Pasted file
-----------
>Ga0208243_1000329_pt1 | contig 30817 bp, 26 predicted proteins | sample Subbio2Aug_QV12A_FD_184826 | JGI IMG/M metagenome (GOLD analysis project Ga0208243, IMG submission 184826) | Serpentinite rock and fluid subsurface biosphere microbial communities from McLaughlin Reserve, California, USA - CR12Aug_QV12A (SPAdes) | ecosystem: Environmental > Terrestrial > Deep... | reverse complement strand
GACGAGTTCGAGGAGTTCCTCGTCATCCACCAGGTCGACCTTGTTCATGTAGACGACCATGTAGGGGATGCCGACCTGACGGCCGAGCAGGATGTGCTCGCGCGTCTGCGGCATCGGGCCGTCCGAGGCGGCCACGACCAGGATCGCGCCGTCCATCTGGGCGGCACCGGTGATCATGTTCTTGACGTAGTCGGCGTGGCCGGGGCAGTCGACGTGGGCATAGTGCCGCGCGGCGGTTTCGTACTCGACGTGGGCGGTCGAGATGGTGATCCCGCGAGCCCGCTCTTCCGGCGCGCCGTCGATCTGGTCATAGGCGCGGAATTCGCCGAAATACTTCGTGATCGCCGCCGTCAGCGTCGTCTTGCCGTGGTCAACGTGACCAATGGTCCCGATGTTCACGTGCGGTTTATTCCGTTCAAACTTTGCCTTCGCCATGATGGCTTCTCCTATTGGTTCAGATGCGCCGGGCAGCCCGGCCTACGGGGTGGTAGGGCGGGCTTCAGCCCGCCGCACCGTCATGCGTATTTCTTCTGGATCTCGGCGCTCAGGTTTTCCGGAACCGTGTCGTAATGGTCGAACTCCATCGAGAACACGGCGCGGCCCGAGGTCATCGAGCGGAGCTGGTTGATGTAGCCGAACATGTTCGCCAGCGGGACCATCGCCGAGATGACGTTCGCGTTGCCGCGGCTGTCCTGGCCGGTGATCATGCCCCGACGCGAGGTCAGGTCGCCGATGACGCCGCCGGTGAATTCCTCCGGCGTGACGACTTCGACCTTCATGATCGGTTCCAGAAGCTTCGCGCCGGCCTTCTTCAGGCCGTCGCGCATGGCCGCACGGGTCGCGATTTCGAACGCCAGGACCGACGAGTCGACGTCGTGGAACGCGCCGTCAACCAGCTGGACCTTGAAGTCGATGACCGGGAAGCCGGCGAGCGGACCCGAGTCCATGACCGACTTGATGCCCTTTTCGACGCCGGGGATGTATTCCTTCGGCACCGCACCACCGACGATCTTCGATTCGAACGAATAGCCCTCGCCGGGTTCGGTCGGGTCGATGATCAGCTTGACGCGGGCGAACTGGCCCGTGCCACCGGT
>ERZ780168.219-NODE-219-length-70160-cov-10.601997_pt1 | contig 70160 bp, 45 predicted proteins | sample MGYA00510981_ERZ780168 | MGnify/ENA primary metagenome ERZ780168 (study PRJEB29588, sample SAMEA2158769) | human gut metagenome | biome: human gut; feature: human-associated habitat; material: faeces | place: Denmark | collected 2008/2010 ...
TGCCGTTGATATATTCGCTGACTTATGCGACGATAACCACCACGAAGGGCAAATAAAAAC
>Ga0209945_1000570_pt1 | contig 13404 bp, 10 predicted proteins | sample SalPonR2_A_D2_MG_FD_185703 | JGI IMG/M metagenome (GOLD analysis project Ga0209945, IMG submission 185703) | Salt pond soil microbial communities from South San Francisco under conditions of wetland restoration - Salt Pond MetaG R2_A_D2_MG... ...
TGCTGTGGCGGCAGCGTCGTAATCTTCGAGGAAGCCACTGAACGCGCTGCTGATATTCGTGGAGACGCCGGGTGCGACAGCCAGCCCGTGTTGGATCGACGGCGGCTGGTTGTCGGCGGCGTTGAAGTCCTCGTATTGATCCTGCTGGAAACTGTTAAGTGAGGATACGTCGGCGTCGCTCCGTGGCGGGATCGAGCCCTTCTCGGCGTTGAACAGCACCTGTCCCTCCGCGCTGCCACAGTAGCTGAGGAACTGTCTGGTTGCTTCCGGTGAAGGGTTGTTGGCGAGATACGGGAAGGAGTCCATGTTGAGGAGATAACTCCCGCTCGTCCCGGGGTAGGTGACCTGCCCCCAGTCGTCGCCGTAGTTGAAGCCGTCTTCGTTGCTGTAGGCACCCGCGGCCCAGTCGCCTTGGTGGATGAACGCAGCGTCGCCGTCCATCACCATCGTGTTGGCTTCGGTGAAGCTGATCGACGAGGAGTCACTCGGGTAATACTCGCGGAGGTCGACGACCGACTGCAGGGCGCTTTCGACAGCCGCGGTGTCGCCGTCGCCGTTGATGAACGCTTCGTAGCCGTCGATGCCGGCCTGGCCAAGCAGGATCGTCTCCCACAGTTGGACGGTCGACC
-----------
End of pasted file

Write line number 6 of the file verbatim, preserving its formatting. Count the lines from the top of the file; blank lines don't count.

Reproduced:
TGCTGTGGCGGCAGCGTCGTAATCTTCGAGGAAGCCACTGAACGCGCTGCTGATATTCGTGGAGACGCCGGGTGCGACAGCCAGCCCGTGTTGGATCGACGGCGGCTGGTTGTCGGCGGCGTTGAAGTCCTCGTATTGATCCTGCTGGAAACTGTTAAGTGAGGATACGTCGGCGTCGCTCCGTGGCGGGATCGAGCCCTTCTCGGCGTTGAACAGCACCTGTCCCTCCGCGCTGCCACAGTAGCTGAGGAACTGTCTGGTTGCTTCCGGTGAAGGGTTGTTGGCGAGATACGGGAAGGAGTCCATGTTGAGGAGATAACTCCCGCTCGTCCCGGGGTAGGTGACCTGCCCCCAGTCGTCGCCGTAGTTGAAGCCGTCTTCGTTGCTGTAGGCACCCGCGGCCCAGTCGCCTTGGTGGATGAACGCAGCGTCGCCGTCCATCACCATCGTGTTGGCTTCGGTGAAGCTGATCGACGAGGAGTCACTCGGGTAATACTCGCGGAGGTCGACGACCGACTGCAGGGCGCTTTCGACAGCCGCGGTGTCGCCGTCGCCGTTGATGAACGCTTCGTAGCCGTCGATGCCGGCCTGGCCAAGCAGGATCGTCTCCCACAGTTGGACGGTCGACC